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Chapter9 NATSReview.docx

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Department
Natural Science
Course
NATS 1745
Professor
All Professors
Semester
Winter

Description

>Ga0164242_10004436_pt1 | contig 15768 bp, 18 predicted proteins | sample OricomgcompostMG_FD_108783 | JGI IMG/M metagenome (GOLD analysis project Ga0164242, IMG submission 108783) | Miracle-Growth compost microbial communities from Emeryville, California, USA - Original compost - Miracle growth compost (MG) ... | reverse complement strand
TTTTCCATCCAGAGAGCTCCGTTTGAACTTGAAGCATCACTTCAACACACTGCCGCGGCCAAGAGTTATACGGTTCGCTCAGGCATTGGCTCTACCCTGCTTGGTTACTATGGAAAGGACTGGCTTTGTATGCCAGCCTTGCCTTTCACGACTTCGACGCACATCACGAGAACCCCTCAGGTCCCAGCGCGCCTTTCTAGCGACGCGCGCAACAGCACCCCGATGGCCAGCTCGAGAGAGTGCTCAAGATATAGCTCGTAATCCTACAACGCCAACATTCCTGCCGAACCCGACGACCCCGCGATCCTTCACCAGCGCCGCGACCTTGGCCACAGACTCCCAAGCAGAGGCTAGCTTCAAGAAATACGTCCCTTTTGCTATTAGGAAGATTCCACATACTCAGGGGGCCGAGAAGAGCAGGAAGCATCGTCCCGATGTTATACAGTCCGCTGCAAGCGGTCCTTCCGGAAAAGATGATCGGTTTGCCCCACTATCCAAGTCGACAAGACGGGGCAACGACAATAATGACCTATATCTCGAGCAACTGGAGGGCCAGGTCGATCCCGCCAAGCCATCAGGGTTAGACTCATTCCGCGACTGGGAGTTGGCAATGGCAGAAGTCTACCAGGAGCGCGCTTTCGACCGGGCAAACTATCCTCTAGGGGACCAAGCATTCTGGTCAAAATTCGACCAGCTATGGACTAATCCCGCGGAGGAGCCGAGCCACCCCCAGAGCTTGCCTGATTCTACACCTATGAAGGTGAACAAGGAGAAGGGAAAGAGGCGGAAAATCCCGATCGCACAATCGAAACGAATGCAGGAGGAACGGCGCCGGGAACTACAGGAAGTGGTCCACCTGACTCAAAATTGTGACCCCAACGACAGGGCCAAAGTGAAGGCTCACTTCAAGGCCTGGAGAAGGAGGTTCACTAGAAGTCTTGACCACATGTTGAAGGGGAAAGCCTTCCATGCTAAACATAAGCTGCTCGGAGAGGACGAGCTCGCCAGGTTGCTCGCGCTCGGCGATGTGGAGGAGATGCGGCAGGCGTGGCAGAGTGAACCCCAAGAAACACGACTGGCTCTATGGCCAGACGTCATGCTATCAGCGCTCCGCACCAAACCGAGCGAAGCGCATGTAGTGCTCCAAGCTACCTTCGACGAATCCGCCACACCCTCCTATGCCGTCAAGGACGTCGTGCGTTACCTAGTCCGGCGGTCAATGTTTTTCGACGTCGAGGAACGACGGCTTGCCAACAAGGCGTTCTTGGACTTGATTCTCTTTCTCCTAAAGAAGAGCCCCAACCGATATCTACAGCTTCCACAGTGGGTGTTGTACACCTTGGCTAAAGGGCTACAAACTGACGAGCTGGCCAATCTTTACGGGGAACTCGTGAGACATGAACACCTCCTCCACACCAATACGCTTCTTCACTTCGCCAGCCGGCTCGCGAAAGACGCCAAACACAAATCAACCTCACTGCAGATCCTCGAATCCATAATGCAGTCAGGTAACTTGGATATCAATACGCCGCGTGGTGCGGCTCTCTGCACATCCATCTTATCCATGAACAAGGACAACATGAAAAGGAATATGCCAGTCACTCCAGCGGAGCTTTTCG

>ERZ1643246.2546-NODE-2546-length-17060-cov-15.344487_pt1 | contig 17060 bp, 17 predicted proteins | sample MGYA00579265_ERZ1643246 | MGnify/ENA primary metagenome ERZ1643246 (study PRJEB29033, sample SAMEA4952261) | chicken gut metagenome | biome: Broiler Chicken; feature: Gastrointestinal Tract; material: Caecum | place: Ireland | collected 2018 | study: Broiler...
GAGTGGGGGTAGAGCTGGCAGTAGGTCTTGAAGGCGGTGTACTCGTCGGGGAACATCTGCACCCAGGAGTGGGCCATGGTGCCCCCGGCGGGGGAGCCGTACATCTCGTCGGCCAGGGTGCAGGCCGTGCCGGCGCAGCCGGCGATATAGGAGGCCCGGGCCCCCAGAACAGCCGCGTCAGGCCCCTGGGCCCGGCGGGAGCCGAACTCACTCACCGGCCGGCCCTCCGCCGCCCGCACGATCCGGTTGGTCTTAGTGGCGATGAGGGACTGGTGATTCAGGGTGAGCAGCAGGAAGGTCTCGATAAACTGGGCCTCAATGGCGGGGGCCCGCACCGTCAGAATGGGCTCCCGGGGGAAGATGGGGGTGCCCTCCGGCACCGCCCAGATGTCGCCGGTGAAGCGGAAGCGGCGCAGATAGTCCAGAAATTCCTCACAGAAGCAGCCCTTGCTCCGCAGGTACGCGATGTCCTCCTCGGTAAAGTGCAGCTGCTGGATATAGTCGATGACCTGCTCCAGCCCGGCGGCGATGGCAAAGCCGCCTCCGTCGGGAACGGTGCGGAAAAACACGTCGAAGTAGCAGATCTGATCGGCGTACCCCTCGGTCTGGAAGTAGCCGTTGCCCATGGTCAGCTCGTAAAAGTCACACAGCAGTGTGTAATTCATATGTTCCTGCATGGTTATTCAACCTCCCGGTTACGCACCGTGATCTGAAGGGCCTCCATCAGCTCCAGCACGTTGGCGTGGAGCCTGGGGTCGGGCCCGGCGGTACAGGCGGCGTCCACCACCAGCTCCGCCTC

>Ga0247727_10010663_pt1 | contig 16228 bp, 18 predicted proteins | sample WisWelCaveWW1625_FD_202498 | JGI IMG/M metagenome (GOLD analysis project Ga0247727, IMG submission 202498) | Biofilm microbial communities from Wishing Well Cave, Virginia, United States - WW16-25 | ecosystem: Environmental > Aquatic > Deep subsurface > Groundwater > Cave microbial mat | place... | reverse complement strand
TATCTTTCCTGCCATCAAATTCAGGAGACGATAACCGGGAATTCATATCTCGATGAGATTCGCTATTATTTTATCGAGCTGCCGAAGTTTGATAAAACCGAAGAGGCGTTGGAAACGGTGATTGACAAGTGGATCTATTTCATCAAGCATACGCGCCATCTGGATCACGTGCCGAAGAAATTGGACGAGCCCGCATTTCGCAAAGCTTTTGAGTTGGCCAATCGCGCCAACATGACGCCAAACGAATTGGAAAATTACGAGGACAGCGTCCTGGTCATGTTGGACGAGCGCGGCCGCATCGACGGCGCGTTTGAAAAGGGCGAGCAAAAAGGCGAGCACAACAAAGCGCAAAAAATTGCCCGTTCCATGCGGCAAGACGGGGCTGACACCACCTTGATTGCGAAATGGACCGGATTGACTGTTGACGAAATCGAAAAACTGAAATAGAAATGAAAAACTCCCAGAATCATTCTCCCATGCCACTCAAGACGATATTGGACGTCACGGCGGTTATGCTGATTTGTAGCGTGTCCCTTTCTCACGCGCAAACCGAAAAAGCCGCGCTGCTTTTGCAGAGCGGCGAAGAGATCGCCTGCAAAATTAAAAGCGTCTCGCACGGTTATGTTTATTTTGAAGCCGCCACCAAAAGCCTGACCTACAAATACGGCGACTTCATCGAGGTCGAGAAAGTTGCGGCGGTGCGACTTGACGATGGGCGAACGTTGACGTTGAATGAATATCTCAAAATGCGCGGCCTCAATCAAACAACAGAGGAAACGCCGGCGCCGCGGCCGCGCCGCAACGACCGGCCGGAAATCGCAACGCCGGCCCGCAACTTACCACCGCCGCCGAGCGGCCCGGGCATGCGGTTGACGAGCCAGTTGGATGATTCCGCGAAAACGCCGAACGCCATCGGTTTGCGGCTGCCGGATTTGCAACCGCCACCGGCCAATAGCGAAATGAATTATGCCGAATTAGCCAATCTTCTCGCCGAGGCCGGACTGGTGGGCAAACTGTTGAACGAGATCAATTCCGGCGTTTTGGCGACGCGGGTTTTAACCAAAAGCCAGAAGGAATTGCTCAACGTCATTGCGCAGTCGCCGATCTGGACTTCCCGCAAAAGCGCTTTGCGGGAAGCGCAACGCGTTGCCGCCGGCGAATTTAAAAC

NATS1745 6.0 History ofAstronomyChapter 9 Exam Review 1. Why did all attempts to detect stellar parallax fail until the 1830s? There were many failed attempted due to the incorrect assumption that the brightest stars are the nearest stars. 2. What did Halley announce about stars in the early 1700s? The stars had no motion of their own. Stars do have motion in space but because they are so distant, they appear to barely move. He compared his star observations to Ptolemy’s ancient star catalogues and he found 3 moving stars. The 3 stars were moving in their own directions. Change in co-ordinates of those stars couldn’t be due to Earth’s precession. How did this discovery aid the detection of stellar parallax? This suggested that the stars had their unique motion across the sky. We can’t perceive it. Bernard’s star had the fastest motion of any star seen from Earth and that allowed for stellar parallax to be detected. 3. What is our nearest star, and how far away is it (approximately) in light years? The nearest star isAlpha centauri, has a distance of 270’000AU (4.4 light years or 1.3 parsec) 4. What is the definition of a light year? The distance light travels in 1 year. What is the definition of a parsec? The distance of an object with a parallax of 1 arcsecond. (NOTE: the specific values in km aren't necessary here). Which unit is bigger, and by approximately how much? Parsec is bigger by 2/3 5. According to the wave theory of light, what are all light waves composed of? Contain charged particles which are moving around and when charged particles move, they create electric energy fields. 6. Describe how a wave from a bright blue light source is different from a wave from a faint red light source. The blue light source is hotter as it has shorter wavelength and is more energetic as compared to red light sources. The red light source is the coolest because it is longer in wavelength and less energetic than blue light source. 7. What colour of visible light is shortest in wavelength? BLUE What colour of visible light is longest in wavelength? RED What colour of visible light has the lowest frequency? BLUE What colour of visible light has the most energy? BLUE 8. What kind of light is longest in wavelength? Radio waves What kind of light has the most energy? Gamma waves 9. What is a spectroscope?An apparatus that produces a light spectrum that can be observed through a telescope. 1 10. What is Fraunhofer’s Spectrum a spectrum of? Passing sunlight through glass and observed the spectru through a telescope. The passed light through the prism created a rainbrow. Spectrum of Sunlight. What does it contain (ie., continuum emission, absorption lines, and/or emission lines)? Absorption Lines 11. Describe (briefly) how the chemical composition of a star can be determined. Each gas contains a unique sequence of bright colored lines. 12. What did Bunsen and Kirchhoff observe in the spectrum of sunlight combined with a gas flame? The spectrum of each glass contains a unique sequence of bright colored lines. After the spectrum of sunlight passed through a gas flame, they found the darkness got thicker. What was their correct explanation for this, and what did it cause them to predict about the Sun? Concluded that the Sun’s core, which produces the full spectrum of light, is surrounded by a gas layer. How was their prediction proven in the 1860s? During the solar eclipses in the 1860s-70s, the spectrum of the Sun’s atmosphere was produced, revealing the emission lines predicted by Bunsen and Kirchhoff. 13. 14. 15. What does the spectrum of a star contain (ie., continuum emission, absorption lines, and/or emission lines)? Star: continuum and absorption line nebulae. How about the spectra of a gas cloud, a star cluster, and a gas/star system? Star cluster – continuum and absorption lines, a gas cloud – emission lines, gas/star system – continuum, emission line, and absorption line. 16. Why was the element Oxygen originally named "Nebulium"? It contained undefined emission lines, named “Nebulium” until matched with Oxygen. 17. What does the spectrum of a planetary nebula contain (ie., continuum emission, absorption lines, and/or emission lines)? Contained undefined emission lines. When Huggins discovered this, what did it prove about planetary nebulae (ie., what are they made of)? Proved they are produced by heated up gas flames. 18. How does it effect light waves? When source of sound if moving closer to the listener, the waves stretch into longer wavelength. The larger the wavelength, the faster the radial velocity. What is the name of this effect? Doppler Effect – the stretching (or 2 compressing) of a wave due to the approaching and receding motion of the source of the wave. 19. How does a light source's spectral lines reveal that the spectrum is redshifted? Stretched waves are red shifted. How about blueshifted? Compressed waves are blueshifted. If a spectrum is redshifted, what does this tell us about the motion of the light source? The source of sound is moving away, the waves stretch into longer wavelength. Absorption lines shifted slightly to the redder side. How about if the spectrum is blueshifted? The source of sound is moving closer, gets compressed into shorter wavelength.Absorption lines shifted slightly to blue side. 20. What is astrophotography? The production of long exposure sky photos using a camera attached to a telescope. Why does it allow us to see deeper into space than wthh the eye and telescope alone? Acamera len
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